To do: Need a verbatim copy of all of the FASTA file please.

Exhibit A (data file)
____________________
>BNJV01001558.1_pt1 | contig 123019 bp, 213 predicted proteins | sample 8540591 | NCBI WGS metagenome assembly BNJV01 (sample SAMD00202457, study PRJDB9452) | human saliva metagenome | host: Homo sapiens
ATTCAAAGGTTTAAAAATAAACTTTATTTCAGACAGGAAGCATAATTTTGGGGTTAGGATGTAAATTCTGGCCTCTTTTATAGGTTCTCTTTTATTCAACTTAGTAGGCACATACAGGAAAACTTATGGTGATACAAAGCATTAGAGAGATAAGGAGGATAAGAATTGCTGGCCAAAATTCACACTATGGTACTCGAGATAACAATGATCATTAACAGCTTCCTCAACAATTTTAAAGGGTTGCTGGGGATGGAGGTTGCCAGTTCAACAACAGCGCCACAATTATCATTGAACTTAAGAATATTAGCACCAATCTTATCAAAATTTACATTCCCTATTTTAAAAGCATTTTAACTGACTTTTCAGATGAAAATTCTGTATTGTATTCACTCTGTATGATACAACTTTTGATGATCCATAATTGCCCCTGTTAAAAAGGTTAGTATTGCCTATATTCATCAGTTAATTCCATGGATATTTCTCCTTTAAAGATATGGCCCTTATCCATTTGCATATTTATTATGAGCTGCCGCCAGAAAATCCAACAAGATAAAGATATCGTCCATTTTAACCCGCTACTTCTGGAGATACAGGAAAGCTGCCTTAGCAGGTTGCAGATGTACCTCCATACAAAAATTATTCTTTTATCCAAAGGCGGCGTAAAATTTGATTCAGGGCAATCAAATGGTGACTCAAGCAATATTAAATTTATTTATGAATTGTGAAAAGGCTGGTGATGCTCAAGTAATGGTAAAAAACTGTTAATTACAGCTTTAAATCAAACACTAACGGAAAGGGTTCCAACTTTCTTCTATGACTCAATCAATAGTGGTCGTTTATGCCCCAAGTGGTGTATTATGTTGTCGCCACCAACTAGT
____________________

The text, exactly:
>BNJV01001558.1_pt1 | contig 123019 bp, 213 predicted proteins | sample 8540591 | NCBI WGS metagenome assembly BNJV01 (sample SAMD00202457, study PRJDB9452) | human saliva metagenome | host: Homo sapiens
ATTCAAAGGTTTAAAAATAAACTTTATTTCAGACAGGAAGCATAATTTTGGGGTTAGGATGTAAATTCTGGCCTCTTTTATAGGTTCTCTTTTATTCAACTTAGTAGGCACATACAGGAAAACTTATGGTGATACAAAGCATTAGAGAGATAAGGAGGATAAGAATTGCTGGCCAAAATTCACACTATGGTACTCGAGATAACAATGATCATTAACAGCTTCCTCAACAATTTTAAAGGGTTGCTGGGGATGGAGGTTGCCAGTTCAACAACAGCGCCACAATTATCATTGAACTTAAGAATATTAGCACCAATCTTATCAAAATTTACATTCCCTATTTTAAAAGCATTTTAACTGACTTTTCAGATGAAAATTCTGTATTGTATTCACTCTGTATGATACAACTTTTGATGATCCATAATTGCCCCTGTTAAAAAGGTTAGTATTGCCTATATTCATCAGTTAATTCCATGGATATTTCTCCTTTAAAGATATGGCCCTTATCCATTTGCATATTTATTATGAGCTGCCGCCAGAAAATCCAACAAGATAAAGATATCGTCCATTTTAACCCGCTACTTCTGGAGATACAGGAAAGCTGCCTTAGCAGGTTGCAGATGTACCTCCATACAAAAATTATTCTTTTATCCAAAGGCGGCGTAAAATTTGATTCAGGGCAATCAAATGGTGACTCAAGCAATATTAAATTTATTTATGAATTGTGAAAAGGCTGGTGATGCTCAAGTAATGGTAAAAAACTGTTAATTACAGCTTTAAATCAAACACTAACGGAAAGGGTTCCAACTTTCTTCTATGACTCAATCAATAGTGGTCGTTTATGCCCCAAGTGGTGTATTATGTTGTCGCCACCAACTAGT